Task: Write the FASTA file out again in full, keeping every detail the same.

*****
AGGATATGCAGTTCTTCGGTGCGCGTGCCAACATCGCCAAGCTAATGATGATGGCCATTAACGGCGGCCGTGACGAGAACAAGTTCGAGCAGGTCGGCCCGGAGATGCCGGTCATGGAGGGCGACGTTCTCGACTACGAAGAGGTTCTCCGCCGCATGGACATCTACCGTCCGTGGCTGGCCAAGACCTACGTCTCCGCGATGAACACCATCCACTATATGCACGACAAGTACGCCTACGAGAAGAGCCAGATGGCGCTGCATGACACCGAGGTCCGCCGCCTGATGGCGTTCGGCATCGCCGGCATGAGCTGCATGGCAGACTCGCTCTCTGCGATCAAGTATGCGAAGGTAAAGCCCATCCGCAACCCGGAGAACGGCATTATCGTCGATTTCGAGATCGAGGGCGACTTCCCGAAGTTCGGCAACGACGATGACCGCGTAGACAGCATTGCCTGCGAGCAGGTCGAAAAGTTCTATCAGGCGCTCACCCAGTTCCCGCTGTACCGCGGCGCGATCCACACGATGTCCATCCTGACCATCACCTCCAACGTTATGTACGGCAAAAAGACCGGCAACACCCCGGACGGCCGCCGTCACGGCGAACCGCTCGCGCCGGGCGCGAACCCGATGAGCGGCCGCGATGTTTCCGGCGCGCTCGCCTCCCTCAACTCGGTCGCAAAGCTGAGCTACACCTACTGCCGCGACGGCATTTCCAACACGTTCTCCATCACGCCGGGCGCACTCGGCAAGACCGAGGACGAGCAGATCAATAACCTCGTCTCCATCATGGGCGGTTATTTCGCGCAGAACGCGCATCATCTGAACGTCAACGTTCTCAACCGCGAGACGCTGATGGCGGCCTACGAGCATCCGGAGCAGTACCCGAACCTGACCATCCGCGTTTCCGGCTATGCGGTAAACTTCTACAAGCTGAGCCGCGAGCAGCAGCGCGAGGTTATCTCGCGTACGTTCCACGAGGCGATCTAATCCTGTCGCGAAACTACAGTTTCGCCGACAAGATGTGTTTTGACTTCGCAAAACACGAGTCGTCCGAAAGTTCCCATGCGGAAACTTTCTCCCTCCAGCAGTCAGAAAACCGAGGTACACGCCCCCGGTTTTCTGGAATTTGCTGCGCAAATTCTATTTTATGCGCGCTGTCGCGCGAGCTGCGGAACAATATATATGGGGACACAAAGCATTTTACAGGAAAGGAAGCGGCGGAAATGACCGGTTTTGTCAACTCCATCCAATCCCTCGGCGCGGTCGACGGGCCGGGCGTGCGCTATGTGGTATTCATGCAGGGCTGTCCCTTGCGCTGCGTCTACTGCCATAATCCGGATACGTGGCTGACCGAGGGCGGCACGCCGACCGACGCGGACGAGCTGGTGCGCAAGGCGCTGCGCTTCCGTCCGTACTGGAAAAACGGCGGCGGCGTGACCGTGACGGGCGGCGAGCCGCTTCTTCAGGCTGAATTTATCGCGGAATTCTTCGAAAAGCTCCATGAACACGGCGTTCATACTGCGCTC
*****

AGGATATGCAGTTCTTCGGTGCGCGTGCCAACATCGCCAAGCTAATGATGATGGCCATTAACGGCGGCCGTGACGAGAACAAGTTCGAGCAGGTCGGCCCGGAGATGCCGGTCATGGAGGGCGACGTTCTCGACTACGAAGAGGTTCTCCGCCGCATGGACATCTACCGTCCGTGGCTGGCCAAGACCTACGTCTCCGCGATGAACACCATCCACTATATGCACGACAAGTACGCCTACGAGAAGAGCCAGATGGCGCTGCATGACACCGAGGTCCGCCGCCTGATGGCGTTCGGCATCGCCGGCATGAGCTGCATGGCAGACTCGCTCTCTGCGATCAAGTATGCGAAGGTAAAGCCCATCCGCAACCCGGAGAACGGCATTATCGTCGATTTCGAGATCGAGGGCGACTTCCCGAAGTTCGGCAACGACGATGACCGCGTAGACAGCATTGCCTGCGAGCAGGTCGAAAAGTTCTATCAGGCGCTCACCCAGTTCCCGCTGTACCGCGGCGCGATCCACACGATGTCCATCCTGACCATCACCTCCAACGTTATGTACGGCAAAAAGACCGGCAACACCCCGGACGGCCGCCGTCACGGCGAACCGCTCGCGCCGGGCGCGAACCCGATGAGCGGCCGCGATGTTTCCGGCGCGCTCGCCTCCCTCAACTCGGTCGCAAAGCTGAGCTACACCTACTGCCGCGACGGCATTTCCAACACGTTCTCCATCACGCCGGGCGCACTCGGCAAGACCGAGGACGAGCAGATCAATAACCTCGTCTCCATCATGGGCGGTTATTTCGCGCAGAACGCGCATCATCTGAACGTCAACGTTCTCAACCGCGAGACGCTGATGGCGGCCTACGAGCATCCGGAGCAGTACCCGAACCTGACCATCCGCGTTTCCGGCTATGCGGTAAACTTCTACAAGCTGAGCCGCGAGCAGCAGCGCGAGGTTATCTCGCGTACGTTCCACGAGGCGATCTAATCCTGTCGCGAAACTACAGTTTCGCCGACAAGATGTGTTTTGACTTCGCAAAACACGAGTCGTCCGAAAGTTCCCATGCGGAAACTTTCTCCCTCCAGCAGTCAGAAAACCGAGGTACACGCCCCCGGTTTTCTGGAATTTGCTGCGCAAATTCTATTTTATGCGCGCTGTCGCGCGAGCTGCGGAACAATATATATGGGGACACAAAGCATTTTACAGGAAAGGAAGCGGCGGAAATGACCGGTTTTGTCAACTCCATCCAATCCCTCGGCGCGGTCGACGGGCCGGGCGTGCGCTATGTGGTATTCATGCAGGGCTGTCCCTTGCGCTGCGTCTACTGCCATAATCCGGATACGTGGCTGACCGAGGGCGGCACGCCGACCGACGCGGACGAGCTGGTGCGCAAGGCGCTGCGCTTCCGTCCGTACTGGAAAAACGGCGGCGGCGTGACCGTGACGGGCGGCGAGCCGCTTCTTCAGGCTGAATTTATCGCGGAATTCTTCGAAAAGCTCCATGAACACGGCGTTCATACTGCGCTC